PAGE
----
Avoid using easily guessable information like birthdays or common words.

Utilize a password manager oi create and store strong passwords securely.

Whenever possible, enable multi-factor authentication (MFA) for your accounts. This will increase security by requiring a second form of verification beyond just a password.

  • Regular Software Updates and Patching:

Keep your operating system, applications, and security software up to date.

Regularly install security patches and updates to fix vulnerabilities that malware might exploit.

Set up automatic updates whenever possible to ensure timely protection.

  • Be Cautious with Email and Downloads:

EBe very watchful when opening email attachments or clicking on links, especially from unknown or unexpected sources.

Be wary of phishing emails that attempt to trick you into revealing personal information.

Avoid downloading software, files, or media from untrusted sources or questionable websites.

  • Install Reliable Anti-Malware Software:

Choose reputable and up-to-date anti-malware software.

These tools can help detect and prevent malware infections before they can cause damage.

  • Regular Backups and Data Protection:

Regularly back up your data to an external device or a secure cloud storage service.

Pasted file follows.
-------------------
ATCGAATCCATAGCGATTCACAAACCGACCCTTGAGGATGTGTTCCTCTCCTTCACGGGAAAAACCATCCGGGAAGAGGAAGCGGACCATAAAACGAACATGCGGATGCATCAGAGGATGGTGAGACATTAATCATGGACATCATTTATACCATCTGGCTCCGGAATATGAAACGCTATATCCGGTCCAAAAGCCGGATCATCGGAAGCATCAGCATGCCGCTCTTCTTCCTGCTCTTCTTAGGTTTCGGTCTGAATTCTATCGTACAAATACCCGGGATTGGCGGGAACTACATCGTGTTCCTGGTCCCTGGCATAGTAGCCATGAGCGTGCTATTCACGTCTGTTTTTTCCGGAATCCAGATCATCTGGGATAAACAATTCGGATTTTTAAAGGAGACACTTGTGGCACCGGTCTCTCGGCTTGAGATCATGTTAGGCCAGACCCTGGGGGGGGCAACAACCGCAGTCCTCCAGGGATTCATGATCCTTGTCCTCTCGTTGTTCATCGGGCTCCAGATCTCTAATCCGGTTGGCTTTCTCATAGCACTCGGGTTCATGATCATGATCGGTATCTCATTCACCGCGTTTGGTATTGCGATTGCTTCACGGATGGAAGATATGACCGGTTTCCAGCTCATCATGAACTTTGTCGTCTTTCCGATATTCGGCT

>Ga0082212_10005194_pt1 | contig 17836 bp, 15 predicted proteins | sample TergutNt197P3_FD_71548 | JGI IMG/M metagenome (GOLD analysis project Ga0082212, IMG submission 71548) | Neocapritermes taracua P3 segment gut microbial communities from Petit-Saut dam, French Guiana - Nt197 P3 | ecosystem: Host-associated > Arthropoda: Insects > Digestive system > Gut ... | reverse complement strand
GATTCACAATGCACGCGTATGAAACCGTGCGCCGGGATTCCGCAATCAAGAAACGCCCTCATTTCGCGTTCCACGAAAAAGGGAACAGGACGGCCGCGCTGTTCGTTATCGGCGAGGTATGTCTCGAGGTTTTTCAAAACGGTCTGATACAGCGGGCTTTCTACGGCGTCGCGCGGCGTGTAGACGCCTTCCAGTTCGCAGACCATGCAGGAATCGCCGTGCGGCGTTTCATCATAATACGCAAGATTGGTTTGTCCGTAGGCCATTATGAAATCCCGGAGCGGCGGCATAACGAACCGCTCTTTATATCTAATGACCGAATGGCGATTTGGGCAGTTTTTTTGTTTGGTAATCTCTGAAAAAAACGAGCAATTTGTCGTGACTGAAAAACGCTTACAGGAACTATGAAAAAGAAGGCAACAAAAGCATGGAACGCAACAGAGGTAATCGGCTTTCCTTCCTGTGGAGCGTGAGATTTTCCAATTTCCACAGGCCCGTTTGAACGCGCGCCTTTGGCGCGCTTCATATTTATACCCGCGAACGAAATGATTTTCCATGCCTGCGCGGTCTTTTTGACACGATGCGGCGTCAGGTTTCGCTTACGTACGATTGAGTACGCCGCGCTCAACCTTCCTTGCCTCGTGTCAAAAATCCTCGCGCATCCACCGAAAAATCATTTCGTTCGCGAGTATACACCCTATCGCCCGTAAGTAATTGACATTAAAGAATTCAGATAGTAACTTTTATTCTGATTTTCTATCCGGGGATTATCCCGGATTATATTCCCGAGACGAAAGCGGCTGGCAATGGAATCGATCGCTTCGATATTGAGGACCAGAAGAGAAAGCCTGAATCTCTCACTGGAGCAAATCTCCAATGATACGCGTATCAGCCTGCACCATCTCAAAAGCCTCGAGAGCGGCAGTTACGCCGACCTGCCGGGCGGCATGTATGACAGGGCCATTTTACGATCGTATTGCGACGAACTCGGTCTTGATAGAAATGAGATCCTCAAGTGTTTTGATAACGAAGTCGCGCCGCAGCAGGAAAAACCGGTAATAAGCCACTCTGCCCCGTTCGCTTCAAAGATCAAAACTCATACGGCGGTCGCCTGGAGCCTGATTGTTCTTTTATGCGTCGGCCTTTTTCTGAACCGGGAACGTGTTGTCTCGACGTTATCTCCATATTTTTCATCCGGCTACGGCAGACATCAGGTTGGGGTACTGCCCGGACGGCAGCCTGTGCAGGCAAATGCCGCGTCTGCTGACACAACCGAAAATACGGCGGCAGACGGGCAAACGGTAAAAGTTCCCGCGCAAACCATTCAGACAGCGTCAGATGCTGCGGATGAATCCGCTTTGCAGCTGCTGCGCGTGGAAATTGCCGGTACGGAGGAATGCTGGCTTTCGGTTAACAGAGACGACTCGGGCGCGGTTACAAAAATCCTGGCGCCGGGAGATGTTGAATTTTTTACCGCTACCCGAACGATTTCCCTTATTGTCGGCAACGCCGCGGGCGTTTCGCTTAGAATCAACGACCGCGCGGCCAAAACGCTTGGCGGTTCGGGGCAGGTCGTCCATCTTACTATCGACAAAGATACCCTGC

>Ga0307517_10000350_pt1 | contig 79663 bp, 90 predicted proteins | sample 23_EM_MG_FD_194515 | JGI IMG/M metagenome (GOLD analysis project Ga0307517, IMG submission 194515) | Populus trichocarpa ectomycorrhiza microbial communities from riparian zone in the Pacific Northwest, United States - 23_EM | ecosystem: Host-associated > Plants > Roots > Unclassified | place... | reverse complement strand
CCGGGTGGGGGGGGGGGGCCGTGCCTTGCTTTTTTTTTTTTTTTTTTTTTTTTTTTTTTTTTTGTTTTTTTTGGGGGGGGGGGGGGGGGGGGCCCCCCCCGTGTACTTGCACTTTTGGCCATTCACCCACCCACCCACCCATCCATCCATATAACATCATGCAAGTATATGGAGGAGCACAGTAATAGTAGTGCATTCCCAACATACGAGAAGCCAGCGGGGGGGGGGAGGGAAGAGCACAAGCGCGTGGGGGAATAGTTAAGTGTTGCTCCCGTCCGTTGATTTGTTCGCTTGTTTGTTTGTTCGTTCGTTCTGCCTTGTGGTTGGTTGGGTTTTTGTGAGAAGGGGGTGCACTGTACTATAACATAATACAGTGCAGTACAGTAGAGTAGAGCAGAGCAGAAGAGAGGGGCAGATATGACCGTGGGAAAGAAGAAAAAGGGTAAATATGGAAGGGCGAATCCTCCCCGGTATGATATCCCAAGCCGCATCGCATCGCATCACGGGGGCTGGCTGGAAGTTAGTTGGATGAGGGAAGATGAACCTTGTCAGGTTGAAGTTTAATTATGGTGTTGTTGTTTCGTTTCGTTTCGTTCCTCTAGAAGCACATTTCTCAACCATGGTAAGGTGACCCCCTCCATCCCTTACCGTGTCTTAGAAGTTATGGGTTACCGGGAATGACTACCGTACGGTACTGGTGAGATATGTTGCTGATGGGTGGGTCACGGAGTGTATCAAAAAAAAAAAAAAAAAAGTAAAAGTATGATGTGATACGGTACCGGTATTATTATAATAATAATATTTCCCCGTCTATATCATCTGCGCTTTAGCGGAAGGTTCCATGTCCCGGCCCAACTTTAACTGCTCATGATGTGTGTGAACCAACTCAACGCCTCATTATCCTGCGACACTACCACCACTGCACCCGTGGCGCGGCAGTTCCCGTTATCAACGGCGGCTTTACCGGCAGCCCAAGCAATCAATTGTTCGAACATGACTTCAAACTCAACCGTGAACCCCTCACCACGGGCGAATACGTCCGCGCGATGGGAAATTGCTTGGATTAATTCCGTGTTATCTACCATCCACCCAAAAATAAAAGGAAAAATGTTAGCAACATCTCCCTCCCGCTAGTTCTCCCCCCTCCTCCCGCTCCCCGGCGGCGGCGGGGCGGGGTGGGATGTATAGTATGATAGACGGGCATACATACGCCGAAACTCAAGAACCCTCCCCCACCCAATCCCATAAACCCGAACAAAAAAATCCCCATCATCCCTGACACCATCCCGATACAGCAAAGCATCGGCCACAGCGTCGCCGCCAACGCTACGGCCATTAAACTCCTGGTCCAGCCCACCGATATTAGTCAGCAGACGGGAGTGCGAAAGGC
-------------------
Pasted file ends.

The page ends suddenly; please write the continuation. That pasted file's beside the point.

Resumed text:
Ensure your backup is not continuously connected to your network to prevent malware from spreading to backups.

Test your backups to ensure you can successfully restore your data if needed.

These practices help establish a solid foundation for protecting your data and devices from malware threats. Remember that cyber threats are constantly developing, so staying informed about the newest security trends and being cautious in your online activities are also crucial aspects of maintaining your digital safety.

The text of the ransom note generated by the Deadnet Ransomware is:


All your important files have been encrypted!

Your files are safe! Only modified. (RSA+AES)


No software available on internet can help you. We are the only ones able to
solve your problem.

We gathered highly confidential/personal data. These data are currently stored on
a private server. This server will be immediately destroyed after your payment.
If you decide to not pay, we will release your data to public or re-seller.
So you can expect your data to be publicly available in the near future..

We only seek money and our goal is not to damage your reputation or prevent
your business from running.

You will can send us 2-3 non-important files and we will decrypt it for free
to prove we are able to give your files back.

Contact us for price and get decryption software.


Note that this server is available via Tor browser only

Follow the instructions to open the link:

Type the addres "hxxps://" in your Internet browser. It opens the Tor site.

Press "Download Tor", then press "Download Tor Browser Bundle", install and run it.

Now you have Tor browser. In the Tor Browser open qd7pcafncosqfqu3ha6fcx4h6sr7tzwagzpcdcnytiw3b6varaeqv5yd.onion

Start a chat and follow the further instructions.

If you can not use the above link, use the email:

To contact us, create a new free email account on the site: